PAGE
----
- Roasted and used as a salad topping
- Diced and added to chicken broths and soups
- Sautéed and served as a side dish
Both turnip and parsnip can be eaten raw or cooked, and on their own as a snack or side dish.
Differences In Taste & Texture
Let’s have a look at the difference between turnip vs parsnip as far as taste and texture goes.
According to one Reddit user, the flavor of turnips is somewhat of a cross between carrots and sweet potatoes. They are described as slightly sweet.
Raw turnips are crunchy, but they do soften up when cooked.
Parsnips, on the other hand, have a creamy and nutty taste. As one Reddit user put it:
“They are sort of like carrots but aren’t as sweet and have a more earthy, savory, creamy, nutty taste to them.” — A Reddit user
Parsnips have a mashed potato-like consistency when cooked. When eaten raw, they can be crunchy like carrots, although they are much sweeter than carrots.
Preparation & Cooking
Now let’s have a look at how you can prepare both turnips and parsnips.
To prepare and cook turnips:
- Rinse to wash away any dirt or debris
- Slice the ends off of the turnip using a knife
- Peel away the skin using a sharp knife or peeler
- Dice into cubes
- Place in a large pot and cover with water and salt
- Bring to a boil then reduce to simmer for 10 to 15 minutes
Once finished, turnips will go from being an opaque white color to more of a translucent whiteness.
The following YouTube video by user “Clarkstar Culinary” demonstrates the entire process:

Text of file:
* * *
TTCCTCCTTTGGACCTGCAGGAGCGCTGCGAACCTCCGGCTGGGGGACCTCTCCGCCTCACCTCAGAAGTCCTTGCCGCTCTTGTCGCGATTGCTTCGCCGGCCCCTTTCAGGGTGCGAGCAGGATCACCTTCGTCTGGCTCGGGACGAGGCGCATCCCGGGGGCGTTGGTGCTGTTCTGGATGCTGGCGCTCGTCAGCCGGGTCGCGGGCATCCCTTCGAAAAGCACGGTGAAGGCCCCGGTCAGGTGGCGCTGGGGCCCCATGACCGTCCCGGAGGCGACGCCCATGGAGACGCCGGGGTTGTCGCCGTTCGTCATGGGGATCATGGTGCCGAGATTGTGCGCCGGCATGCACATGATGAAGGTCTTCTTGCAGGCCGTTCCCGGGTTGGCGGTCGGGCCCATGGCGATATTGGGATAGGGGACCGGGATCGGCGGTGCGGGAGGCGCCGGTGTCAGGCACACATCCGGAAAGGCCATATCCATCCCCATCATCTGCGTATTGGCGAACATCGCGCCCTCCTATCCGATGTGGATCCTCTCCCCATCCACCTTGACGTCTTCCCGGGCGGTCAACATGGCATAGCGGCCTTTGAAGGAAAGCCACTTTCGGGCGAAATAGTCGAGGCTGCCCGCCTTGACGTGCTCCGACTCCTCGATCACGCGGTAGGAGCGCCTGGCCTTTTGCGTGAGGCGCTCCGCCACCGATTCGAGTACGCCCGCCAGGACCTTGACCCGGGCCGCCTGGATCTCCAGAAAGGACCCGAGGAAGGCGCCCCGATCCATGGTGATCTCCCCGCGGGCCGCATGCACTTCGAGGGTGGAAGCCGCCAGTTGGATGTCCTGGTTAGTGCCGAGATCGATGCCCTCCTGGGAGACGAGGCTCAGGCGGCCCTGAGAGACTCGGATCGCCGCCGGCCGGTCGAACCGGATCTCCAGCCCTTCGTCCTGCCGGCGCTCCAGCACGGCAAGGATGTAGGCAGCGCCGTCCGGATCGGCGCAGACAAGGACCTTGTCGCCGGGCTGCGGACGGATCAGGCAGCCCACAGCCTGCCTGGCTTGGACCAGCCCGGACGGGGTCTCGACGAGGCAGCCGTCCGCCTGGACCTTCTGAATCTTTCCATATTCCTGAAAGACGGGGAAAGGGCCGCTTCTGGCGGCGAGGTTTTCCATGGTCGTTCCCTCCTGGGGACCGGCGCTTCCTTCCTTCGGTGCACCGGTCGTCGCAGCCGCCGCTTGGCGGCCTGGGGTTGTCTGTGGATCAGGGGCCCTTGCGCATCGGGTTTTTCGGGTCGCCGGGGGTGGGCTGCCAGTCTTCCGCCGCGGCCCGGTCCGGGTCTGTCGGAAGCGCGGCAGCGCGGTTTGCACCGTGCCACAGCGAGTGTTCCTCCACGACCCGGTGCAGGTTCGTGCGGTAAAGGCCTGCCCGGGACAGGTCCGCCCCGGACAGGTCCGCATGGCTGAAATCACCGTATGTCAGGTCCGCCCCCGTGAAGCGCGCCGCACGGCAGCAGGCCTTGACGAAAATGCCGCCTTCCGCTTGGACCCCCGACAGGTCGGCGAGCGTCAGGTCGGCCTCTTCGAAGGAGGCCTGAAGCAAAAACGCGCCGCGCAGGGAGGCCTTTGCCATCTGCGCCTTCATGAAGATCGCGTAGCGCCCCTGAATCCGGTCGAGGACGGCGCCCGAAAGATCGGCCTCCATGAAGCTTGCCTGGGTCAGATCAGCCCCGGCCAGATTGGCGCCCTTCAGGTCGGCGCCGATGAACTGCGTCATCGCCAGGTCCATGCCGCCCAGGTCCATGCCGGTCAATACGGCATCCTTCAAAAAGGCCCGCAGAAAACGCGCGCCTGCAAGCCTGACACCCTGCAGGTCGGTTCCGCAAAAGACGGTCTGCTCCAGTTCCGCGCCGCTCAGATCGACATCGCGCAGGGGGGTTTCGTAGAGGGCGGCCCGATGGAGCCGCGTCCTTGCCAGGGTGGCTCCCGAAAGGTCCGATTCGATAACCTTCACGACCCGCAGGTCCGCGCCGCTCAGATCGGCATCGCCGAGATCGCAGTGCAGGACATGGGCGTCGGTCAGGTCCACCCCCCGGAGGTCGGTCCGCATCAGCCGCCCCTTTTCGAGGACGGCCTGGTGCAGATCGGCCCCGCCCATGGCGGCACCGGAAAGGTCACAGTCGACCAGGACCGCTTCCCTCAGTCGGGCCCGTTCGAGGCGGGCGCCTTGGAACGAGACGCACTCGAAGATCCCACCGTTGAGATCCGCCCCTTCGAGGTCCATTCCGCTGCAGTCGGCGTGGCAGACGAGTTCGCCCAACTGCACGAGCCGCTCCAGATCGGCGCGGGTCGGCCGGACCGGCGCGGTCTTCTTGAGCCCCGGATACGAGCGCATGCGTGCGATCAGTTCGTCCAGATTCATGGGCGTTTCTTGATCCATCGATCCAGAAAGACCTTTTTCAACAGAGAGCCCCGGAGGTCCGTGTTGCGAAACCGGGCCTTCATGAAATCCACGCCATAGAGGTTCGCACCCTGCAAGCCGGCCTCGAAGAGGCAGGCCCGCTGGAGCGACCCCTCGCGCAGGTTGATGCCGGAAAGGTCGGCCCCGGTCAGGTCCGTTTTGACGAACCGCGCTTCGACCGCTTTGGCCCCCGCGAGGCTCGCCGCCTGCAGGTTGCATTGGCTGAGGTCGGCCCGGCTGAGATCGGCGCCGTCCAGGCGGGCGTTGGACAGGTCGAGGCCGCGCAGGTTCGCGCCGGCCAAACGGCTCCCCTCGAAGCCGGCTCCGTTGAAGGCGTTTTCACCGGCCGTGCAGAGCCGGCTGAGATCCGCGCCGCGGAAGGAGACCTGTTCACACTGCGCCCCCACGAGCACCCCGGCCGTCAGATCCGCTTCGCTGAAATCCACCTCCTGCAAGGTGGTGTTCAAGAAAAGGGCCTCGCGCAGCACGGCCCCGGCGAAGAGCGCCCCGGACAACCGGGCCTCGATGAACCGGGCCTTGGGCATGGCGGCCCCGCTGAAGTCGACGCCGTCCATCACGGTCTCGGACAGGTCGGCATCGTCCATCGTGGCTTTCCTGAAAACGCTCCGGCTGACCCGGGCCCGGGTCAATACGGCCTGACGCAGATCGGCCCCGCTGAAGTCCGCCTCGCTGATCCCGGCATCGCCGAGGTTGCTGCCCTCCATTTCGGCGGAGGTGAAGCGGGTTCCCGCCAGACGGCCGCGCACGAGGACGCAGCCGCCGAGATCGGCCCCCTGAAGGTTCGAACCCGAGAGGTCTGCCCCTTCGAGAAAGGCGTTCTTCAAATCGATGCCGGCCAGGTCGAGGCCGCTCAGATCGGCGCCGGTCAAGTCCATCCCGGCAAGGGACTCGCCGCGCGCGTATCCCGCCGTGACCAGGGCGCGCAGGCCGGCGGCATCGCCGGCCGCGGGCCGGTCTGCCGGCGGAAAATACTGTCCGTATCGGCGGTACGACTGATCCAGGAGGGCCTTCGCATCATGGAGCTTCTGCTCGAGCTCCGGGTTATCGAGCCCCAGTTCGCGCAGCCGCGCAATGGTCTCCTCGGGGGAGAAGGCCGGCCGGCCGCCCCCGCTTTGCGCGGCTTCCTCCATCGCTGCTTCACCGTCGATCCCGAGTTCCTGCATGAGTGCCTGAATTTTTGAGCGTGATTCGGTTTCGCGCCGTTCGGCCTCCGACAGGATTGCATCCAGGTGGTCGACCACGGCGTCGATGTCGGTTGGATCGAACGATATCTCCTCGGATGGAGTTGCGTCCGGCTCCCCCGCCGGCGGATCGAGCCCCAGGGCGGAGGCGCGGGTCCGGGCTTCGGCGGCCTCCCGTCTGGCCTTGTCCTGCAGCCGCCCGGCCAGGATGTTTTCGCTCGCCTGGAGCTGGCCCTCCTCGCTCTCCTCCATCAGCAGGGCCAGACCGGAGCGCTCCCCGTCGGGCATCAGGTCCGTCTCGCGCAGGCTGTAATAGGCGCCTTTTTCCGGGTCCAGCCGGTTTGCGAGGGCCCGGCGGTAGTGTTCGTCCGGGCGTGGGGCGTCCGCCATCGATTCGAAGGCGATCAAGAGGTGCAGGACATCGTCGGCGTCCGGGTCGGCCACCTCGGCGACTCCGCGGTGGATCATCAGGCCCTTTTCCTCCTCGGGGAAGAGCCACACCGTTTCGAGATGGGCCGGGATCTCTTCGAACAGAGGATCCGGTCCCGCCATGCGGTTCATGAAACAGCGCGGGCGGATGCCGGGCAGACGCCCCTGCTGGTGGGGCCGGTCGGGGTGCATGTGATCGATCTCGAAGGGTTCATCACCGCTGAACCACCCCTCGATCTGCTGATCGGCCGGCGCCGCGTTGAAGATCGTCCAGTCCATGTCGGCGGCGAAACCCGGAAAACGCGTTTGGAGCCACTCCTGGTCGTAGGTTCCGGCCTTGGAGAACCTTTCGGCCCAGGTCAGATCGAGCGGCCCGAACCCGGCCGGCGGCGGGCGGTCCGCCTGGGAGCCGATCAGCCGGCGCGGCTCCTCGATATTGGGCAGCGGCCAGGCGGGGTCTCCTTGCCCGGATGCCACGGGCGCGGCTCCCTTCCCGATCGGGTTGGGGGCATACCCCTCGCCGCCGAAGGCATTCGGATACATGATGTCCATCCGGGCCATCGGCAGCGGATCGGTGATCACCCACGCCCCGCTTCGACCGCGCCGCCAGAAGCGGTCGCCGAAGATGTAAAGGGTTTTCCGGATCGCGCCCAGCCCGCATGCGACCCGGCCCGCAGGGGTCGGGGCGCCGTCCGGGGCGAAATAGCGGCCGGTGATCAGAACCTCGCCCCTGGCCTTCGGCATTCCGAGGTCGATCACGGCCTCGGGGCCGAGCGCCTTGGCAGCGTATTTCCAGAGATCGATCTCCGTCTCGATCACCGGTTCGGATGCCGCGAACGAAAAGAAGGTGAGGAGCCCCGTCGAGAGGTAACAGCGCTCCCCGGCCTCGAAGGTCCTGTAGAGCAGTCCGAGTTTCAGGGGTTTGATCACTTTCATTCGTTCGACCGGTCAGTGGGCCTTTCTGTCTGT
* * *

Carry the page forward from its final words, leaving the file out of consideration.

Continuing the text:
To prepare and cook parsnips:
- Rinse to clean
- Use a peeler to remove the outer layer
- Slice away the ends and discard them
- Chop the parsnip into small pieces
- Place in a large pot and cover with water and salt
- Bring to a boil, let simmer for 10 to 12 minutes
For a working demonstration on how to prepare parsnips, check out the YouTube video by user “MonkeySee” below:
Now let’s have a look at some of the nutritional differences between turnip vs parsnip.
The table below compares a 1-cup serving of peeled and chopped turning with a similar serving size of diced parsnip:
|Serving Size||1 cup, cubed (130g)||1 cup, sliced (133g)|
|Vitamin A||0% DV||0% DV|
|Vitamin C||30% DV||25% DV|
|Vitamin E||0% DV||13% DV|
|Vitamin K||0% DV||25% DV|
|Calcium||3% DV||4% DV|
|Copper||12% DV||18% DV|
|Iron||2% DV||4% DV|
|Magnesium||3% DV||9% DV|
|Zinc||3% DV||7% DV|
As you can see, both turnips and parsnips have a lot in common nutritionally.
- They’re both low in fat
- They’re both high in fiber
- Both contain vitamin C— an essential vitamin and antioxidant that supports immune health
- Both contain calcium— an essential mineral and electrolyte that plays a role in supporting bone health
That said, there are some noteworthy differences. Let’s go over some of them.
Turnips Contain One-Third Of The Calories In Parsnip
Possibly the greatest advantage turnips have over parsnips is their caloric density.
A 1-cup serving of chopped turnips contains approximately 1/3rd the calories of an equal serving size of parsnips, clocking in at 36 and 100 calories respectively.
This is important because calories are the unit of measurement we use to gauge energy expenditure, which is the sole determining factor of weight loss according to Mayo Clinic.
“Despite all the diet strategies out there, weight management still comes down to the calories you take in versus those you burn off.” — Mayo Clinic Staff
This means that if you’re looking to lose weight, turnips are more advantageous as they allow you to eat a greater volume of food for less calories, helping you stay within your caloric budget more easily.